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September 13, 2021

Back to School: Supporting Economic Education with Classroom Materials for All Levels

The New York Fed’s Economic Education team recognizes the vital role teachers continue to play on the front lines of the pandemic, and we value and appreciate their work. Educators are charged with instilling knowledge and inspiring curiosity, and because today’s students include tomorrow’s policymakers, the New York Fed has a suite of online resources available to support teachers in the study area of economics.

The Econ Ed team, which itself is comprised of experienced educators, provides accredited professional development, curriculum resources, and economic information — all freely available to help engage students. Featured resources include:

  • The Economist Spotlight series (middle school and high school): An ongoing series of illustrated biographies of economists designed to spark curiosity and interest in economics as an area of study and a future career. The series gives students an opportunity to think like economists and shows the importance and relevance of economics in our daily lives.
  • Lesson plan on redlining (high school): This three-module lesson plan uses historical maps and other primary sources to illustrate the history of residential redlining in communities and examine connections between homeownership and disparities in wealth and health.
  • Comic books and comic book lesson plans (middle school and high school): Our comic book series follows a rainbow array of characters on an intergalactic journey that explores topics such as financial literacy, how money works, monetary policy, and the Federal Reserve System.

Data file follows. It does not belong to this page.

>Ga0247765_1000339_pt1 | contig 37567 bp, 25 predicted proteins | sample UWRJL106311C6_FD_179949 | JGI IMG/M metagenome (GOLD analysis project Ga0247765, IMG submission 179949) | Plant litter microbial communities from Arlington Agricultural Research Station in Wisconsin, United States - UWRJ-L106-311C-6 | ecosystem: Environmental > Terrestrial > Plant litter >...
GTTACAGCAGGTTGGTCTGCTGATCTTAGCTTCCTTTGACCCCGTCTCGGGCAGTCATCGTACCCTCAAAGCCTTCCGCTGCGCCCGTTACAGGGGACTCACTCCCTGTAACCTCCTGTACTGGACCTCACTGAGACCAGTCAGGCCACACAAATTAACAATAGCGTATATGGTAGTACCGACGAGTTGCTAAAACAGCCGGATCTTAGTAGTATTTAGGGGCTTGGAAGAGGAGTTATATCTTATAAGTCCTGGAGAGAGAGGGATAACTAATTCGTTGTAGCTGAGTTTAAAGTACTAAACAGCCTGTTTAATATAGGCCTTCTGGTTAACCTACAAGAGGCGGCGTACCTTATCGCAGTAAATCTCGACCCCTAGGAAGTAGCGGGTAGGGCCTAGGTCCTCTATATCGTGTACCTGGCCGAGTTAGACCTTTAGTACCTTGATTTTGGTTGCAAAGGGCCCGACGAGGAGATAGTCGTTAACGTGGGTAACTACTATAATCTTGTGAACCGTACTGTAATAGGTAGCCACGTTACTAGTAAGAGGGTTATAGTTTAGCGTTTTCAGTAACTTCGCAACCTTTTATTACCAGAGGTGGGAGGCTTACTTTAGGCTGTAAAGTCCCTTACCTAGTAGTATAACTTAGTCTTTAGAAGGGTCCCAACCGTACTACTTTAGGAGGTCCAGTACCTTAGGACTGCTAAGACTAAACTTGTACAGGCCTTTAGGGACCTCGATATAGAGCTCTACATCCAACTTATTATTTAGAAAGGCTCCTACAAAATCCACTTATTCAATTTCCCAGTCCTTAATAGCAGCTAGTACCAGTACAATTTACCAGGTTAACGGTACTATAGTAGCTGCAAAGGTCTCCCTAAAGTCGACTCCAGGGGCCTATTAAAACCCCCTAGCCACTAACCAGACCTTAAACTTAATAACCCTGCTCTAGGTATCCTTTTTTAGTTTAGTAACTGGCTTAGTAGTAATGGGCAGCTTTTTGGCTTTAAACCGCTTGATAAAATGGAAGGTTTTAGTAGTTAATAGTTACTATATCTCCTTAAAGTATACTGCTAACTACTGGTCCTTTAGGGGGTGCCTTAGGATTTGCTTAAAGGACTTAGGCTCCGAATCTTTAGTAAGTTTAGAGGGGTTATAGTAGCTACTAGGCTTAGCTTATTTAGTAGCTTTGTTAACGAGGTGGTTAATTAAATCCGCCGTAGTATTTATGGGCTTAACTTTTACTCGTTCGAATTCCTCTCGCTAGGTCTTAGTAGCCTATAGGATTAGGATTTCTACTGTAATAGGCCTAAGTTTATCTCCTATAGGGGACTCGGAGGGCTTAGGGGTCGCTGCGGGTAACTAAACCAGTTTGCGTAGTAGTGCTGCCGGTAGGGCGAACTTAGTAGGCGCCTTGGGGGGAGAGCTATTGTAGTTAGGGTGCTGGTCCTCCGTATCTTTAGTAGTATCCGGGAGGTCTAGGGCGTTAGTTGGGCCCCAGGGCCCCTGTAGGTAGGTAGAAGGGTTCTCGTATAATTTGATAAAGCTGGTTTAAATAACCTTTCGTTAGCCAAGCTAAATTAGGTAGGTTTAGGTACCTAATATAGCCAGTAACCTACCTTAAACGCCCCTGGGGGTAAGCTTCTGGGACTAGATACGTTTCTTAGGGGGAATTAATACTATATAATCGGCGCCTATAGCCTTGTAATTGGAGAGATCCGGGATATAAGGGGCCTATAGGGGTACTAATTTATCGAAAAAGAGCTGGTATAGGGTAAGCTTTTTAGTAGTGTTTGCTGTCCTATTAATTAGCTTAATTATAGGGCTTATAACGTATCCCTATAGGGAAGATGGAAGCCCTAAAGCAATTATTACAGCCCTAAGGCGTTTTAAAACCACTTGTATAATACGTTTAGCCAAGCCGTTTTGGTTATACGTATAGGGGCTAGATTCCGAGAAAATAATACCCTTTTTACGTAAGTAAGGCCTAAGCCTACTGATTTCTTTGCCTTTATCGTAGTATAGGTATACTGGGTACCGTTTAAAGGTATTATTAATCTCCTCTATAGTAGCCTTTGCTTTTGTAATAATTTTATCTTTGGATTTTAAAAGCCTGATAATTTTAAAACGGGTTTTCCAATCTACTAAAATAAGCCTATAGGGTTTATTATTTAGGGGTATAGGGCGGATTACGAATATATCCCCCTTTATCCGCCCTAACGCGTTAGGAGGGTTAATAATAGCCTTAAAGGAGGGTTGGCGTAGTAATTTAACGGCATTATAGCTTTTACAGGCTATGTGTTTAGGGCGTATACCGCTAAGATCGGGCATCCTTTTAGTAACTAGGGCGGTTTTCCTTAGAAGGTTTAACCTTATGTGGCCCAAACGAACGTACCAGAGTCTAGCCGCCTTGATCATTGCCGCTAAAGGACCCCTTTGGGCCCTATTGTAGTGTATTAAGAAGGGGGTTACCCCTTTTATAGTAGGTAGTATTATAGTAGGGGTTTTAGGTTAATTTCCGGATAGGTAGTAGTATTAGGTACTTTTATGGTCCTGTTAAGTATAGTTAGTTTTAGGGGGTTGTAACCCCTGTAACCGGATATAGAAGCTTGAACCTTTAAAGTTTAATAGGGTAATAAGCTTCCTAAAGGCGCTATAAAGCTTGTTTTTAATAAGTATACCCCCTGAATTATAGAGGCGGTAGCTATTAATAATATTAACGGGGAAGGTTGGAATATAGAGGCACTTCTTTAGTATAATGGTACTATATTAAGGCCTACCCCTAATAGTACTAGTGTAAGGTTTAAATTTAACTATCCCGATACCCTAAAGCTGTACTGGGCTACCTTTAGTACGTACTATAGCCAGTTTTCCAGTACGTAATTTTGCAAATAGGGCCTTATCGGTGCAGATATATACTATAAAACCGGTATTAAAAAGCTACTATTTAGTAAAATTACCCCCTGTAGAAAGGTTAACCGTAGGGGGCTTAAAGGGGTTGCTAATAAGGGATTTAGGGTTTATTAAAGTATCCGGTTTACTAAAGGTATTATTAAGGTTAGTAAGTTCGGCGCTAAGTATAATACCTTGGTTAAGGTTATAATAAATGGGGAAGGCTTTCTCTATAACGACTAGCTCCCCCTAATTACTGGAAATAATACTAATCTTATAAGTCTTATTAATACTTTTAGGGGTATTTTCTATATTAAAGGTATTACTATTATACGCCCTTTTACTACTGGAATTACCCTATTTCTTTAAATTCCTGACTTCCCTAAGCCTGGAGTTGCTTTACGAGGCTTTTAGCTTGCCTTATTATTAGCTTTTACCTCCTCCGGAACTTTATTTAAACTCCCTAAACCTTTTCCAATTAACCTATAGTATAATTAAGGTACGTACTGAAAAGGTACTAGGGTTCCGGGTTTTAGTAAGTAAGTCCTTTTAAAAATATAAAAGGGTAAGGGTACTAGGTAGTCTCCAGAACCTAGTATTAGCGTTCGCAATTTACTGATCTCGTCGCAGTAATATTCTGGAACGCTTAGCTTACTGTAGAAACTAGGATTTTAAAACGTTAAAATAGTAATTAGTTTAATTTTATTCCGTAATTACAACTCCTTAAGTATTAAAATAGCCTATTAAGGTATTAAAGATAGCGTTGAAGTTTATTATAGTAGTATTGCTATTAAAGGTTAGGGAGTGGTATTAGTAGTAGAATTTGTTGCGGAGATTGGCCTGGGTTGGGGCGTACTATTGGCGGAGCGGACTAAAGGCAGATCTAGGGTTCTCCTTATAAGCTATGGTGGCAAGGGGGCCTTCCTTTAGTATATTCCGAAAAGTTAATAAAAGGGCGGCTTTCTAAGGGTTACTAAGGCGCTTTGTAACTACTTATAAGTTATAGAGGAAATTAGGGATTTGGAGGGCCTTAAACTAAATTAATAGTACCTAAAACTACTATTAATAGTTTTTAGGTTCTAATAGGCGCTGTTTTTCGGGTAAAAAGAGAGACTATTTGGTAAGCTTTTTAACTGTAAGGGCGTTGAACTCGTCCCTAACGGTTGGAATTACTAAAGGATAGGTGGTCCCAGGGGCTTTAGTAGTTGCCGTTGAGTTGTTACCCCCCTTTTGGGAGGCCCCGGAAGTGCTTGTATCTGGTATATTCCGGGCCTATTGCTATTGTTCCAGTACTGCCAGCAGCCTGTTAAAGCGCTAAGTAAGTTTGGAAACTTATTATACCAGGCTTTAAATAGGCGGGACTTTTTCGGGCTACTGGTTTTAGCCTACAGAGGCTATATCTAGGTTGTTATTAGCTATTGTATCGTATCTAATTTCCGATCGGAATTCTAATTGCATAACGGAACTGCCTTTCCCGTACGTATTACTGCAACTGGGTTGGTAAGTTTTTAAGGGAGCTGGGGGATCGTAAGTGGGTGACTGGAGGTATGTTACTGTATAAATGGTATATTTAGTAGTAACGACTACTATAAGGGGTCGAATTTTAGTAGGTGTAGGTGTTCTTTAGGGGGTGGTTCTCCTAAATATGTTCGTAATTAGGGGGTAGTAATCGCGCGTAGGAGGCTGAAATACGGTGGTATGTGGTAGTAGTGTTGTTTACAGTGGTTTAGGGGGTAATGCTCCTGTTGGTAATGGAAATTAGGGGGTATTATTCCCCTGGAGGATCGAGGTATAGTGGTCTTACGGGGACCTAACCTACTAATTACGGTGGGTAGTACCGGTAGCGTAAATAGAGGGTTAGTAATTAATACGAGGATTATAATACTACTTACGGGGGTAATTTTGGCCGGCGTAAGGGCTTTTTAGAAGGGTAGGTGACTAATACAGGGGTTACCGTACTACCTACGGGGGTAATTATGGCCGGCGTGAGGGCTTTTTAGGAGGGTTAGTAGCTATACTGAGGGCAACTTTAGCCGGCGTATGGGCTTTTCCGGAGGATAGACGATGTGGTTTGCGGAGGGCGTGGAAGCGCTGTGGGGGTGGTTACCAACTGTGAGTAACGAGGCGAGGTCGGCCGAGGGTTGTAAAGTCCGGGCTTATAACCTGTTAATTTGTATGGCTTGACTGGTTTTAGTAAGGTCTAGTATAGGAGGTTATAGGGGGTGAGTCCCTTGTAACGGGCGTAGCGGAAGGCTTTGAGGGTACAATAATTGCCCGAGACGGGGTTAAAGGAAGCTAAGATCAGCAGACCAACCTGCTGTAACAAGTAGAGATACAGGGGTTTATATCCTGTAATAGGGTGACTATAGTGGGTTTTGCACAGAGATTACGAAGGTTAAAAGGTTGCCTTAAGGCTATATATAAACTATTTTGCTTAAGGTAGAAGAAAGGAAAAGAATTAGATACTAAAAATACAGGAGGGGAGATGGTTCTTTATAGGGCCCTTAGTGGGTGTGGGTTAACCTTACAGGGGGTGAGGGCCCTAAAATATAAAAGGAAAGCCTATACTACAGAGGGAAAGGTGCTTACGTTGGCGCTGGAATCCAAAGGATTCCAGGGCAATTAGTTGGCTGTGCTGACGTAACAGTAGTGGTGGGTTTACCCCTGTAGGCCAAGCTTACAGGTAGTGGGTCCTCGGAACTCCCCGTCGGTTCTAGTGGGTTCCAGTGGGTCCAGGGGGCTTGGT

• Education and Industry Forum case studies (college): Developed jointly by academics and financial firm executives, these case studies are designed to teach ethical norms to those in or entering the financial services industry.

As teachers and students embark on a new school year, the New York Fed will continue to support efforts to make the subject of economics accessible. Another resource we offer is virtual classroom visits, through which New York Fed staff members give interactive presentations introducing topics such as the Federal Reserve System, monetary policy, and college financing.

Share your feedback! We invite educators in the Federal Reserve’s Second District and across the country to use these resources when teaching economics. If you’ve used any of these educational materials in the classroom, we’d welcome your stories or feedback at

This article was originally published by the New York Fed on Medium.

The views expressed in this article are those of the contributing authors and do not necessarily reflect the position of the New York Fed or the Federal Reserve System.


The Teller Window is a publication featuring expert knowledge and insight from the New York Fed, including thoughts and perspectives from senior leaders. It offers a deep look at issues that matter to the Federal Reserve’s Second District and the nation.

Articles on the Teller Window focus on the people and programs that help the New York Fed support the U.S. economy. They are written for a wide audience with the aim of illustrating what we are doing and why it matters. Stories include editorials, interviews, explainers, and reports on events and trends in our communities and region. The Teller Window is edited by the Communications and Outreach Group on behalf of the New York Fed. Separately, for analysis from New York Fed economists working at the intersection of research and policy, please see Liberty Street Economics.

The New York Fed began publishing on the Teller Window in November 2022. Articles with dates earlier than November 2022 were originally published by the New York Fed on Medium.

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